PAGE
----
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GSA Releases Polaris Q&A Signaling Key Changes in Upcoming RFPs, March 25, 2022, Isaias “Cy” Alba, IV
GSA recently released a Q&A in anticipation of the first two Polaris Requests for Proposals (RFPs). GSA anticipates the RFPs for Small Businesses and Women-Owned Small Businesses will be released soon, while those for the Historically Underutilized Business Zones Small Business (HUBZone) and Service-Disabled Veteran-Owned Small Business (SDVOSB) pools will be released between July 1, 2022, and September 30, 2022. Some of the answers in the Q&A clarify what offerors should expect, while others continue to create ambiguity. In this client alert, we review the major changes presented in the Q&A and offer our insight into their impact on small businesses seeking work on Polaris. Read more here.

HUBZone Principal Office Flexibility Ends April 1, March 25, 2022, Jon Williams
The Small Business Administration’s HUBZone office will soon end the principal office flexibility it introduced during the COVID-19 pandemic. Starting April 1, 2022, firms will no longer be able to count employees who spend most of their time working at home as a principal office employee. HUBZone firms need to be mindful of this as they prepare for their 2022 recertification and manage their HUBZone eligibility going forward. Below, we review the changes announced by SBA and offer our recommendations for dealing with them. Read more here.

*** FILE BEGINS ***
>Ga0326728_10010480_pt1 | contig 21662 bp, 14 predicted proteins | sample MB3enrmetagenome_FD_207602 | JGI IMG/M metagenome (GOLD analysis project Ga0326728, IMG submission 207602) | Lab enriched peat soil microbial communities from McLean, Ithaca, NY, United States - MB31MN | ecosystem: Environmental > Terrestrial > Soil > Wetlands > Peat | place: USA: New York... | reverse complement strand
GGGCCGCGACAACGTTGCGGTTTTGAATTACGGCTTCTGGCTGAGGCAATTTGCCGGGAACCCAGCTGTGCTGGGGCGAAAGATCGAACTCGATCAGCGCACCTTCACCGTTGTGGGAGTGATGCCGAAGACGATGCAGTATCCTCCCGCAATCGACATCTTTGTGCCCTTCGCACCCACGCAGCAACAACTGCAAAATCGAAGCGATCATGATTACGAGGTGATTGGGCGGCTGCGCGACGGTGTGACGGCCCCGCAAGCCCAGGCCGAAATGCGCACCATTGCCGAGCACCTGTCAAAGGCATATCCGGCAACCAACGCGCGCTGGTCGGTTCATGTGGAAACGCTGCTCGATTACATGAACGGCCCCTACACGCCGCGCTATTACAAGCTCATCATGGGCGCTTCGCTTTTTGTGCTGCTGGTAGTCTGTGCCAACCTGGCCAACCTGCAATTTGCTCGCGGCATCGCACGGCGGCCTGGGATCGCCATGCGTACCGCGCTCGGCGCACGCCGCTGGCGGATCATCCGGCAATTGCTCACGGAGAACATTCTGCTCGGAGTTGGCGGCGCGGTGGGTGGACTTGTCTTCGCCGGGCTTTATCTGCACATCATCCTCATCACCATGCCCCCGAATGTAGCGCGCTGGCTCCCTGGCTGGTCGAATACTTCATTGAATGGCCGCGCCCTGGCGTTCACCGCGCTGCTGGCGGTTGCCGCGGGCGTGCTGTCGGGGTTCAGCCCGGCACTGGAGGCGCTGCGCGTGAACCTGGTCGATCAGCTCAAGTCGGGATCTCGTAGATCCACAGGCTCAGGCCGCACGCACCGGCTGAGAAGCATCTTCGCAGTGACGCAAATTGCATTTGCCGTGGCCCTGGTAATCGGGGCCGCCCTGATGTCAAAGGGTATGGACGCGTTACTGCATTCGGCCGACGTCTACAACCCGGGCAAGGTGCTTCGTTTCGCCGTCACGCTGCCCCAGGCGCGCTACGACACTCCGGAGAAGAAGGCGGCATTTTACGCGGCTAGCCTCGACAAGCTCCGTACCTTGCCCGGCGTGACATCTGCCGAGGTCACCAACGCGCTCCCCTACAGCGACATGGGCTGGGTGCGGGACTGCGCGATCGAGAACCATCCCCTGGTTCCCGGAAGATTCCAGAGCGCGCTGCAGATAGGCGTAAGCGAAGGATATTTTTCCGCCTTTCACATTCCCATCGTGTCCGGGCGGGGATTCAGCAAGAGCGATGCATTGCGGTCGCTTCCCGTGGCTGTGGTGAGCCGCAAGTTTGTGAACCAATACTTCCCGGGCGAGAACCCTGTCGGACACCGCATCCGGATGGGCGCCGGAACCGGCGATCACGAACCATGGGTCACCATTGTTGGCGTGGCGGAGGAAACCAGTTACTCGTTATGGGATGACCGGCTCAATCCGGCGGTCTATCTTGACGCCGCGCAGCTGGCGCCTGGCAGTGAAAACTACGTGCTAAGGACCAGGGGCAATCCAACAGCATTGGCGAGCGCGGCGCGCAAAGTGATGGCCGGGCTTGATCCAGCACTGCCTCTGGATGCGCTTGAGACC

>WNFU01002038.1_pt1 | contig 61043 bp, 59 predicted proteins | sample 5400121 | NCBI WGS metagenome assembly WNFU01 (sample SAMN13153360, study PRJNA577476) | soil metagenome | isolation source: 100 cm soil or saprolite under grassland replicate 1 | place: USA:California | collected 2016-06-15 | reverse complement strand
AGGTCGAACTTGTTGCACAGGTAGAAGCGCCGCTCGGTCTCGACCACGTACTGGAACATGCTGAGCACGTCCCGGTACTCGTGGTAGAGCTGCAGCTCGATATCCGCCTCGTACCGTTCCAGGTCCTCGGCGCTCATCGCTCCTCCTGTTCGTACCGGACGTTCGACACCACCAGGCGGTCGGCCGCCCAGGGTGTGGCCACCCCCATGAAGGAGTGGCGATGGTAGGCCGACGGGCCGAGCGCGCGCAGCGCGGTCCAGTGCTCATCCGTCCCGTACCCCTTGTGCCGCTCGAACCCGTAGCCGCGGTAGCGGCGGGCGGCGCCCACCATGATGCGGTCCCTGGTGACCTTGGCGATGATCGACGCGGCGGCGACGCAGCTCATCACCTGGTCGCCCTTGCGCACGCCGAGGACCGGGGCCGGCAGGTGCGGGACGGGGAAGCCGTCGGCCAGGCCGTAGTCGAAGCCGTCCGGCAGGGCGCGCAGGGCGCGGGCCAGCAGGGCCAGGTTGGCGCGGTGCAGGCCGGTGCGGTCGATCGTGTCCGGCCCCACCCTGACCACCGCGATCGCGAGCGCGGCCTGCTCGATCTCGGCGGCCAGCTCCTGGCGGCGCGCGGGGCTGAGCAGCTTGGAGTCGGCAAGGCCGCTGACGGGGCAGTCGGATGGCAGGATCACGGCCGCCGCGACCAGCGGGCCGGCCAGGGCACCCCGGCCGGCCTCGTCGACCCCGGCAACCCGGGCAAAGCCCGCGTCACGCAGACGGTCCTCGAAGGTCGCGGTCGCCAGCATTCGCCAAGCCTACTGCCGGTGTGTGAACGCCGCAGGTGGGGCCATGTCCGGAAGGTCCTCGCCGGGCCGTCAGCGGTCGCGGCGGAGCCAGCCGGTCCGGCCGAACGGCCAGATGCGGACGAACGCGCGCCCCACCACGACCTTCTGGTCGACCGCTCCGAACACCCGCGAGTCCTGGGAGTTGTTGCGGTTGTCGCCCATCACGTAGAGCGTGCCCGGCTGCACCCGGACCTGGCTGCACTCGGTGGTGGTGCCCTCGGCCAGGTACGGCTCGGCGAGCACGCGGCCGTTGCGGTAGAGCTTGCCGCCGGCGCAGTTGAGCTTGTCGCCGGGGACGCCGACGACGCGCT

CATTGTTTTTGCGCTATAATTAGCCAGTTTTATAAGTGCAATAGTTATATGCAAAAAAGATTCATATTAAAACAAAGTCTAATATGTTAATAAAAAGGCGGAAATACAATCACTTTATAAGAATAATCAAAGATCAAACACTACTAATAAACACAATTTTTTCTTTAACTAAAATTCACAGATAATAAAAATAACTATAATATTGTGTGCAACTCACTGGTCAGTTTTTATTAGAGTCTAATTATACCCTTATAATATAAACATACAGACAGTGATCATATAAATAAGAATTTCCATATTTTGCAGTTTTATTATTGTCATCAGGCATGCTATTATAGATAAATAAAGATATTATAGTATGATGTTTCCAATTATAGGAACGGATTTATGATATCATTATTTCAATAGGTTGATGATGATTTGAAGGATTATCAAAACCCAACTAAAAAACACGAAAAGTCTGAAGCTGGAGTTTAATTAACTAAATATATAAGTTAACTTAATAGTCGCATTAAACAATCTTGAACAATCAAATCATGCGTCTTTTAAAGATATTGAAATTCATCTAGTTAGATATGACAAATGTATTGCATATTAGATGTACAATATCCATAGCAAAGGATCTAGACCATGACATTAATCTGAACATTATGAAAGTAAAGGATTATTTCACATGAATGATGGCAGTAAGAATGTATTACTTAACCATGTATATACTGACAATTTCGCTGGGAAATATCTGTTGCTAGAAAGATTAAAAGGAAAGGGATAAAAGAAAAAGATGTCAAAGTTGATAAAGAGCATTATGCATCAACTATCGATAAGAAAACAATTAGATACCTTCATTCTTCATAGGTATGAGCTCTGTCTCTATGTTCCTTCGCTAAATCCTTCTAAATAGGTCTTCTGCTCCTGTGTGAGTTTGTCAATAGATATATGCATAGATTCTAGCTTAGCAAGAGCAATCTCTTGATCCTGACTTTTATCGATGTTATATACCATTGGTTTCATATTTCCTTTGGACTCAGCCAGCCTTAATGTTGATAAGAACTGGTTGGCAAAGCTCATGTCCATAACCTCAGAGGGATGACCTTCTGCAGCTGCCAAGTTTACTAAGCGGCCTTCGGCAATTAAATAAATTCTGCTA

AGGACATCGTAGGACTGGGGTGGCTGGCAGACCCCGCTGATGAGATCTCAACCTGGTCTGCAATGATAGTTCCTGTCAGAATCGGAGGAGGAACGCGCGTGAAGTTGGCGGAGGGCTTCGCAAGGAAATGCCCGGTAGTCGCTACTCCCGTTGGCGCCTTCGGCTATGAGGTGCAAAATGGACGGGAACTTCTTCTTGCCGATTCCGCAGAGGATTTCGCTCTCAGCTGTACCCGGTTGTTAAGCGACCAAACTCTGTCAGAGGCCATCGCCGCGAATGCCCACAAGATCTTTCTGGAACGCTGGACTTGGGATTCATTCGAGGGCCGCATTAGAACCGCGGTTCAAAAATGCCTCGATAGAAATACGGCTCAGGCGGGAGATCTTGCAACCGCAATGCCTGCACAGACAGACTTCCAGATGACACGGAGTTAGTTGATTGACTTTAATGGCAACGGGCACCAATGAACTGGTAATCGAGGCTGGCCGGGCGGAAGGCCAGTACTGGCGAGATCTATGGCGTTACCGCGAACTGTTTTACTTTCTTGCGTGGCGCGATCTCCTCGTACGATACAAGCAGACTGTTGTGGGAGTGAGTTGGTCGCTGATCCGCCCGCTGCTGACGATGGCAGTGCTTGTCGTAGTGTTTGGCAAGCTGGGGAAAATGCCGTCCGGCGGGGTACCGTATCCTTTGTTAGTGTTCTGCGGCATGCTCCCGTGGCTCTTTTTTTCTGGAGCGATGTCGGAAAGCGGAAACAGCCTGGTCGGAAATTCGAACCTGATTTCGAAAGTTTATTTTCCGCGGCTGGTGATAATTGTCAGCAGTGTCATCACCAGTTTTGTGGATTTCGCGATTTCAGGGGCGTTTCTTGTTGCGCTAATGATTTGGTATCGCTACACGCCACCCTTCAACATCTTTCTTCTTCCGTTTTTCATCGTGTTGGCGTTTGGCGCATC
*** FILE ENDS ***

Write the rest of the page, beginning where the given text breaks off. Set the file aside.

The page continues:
GSA Launches Modernized Federal IT Dashboard
GSA’s Office of Government-wide Policy (OGP) announced on March 21, 2022 the release of the modernized federal IT dashboard, which provides public visibility into how the government spends IT dollars. The modernized system collects and displays agencies’ IT cost and management data, including IT costs, schedules, and contracts. Read more here.

DOD Issues Class Deviation Restricting Acquisition of Personal Protective Equipment from Non-Allied Foreign Nations
The Defense Department (DOD) has issued Class Deviation 2022-O0008, which requires contracting officers to include contract clause 252.225-7968, Restriction on Acquisition of Personal Protective Equipment and Certain Other Items from Non-Allied Foreign Nations, in solicitations and contracts for covered items with an estimated value above $150,000, unless an exception applies. Covered items include personal protective equipment materials and components or sanitizing and disinfecting wipes, testing swabs, gauze, or bandages. This class deviation implements section 802 of the National Defense Authorization Act for Fiscal Year 2022. Read more here.

DOD Nominee LaPlante Testifies Before Senate Committee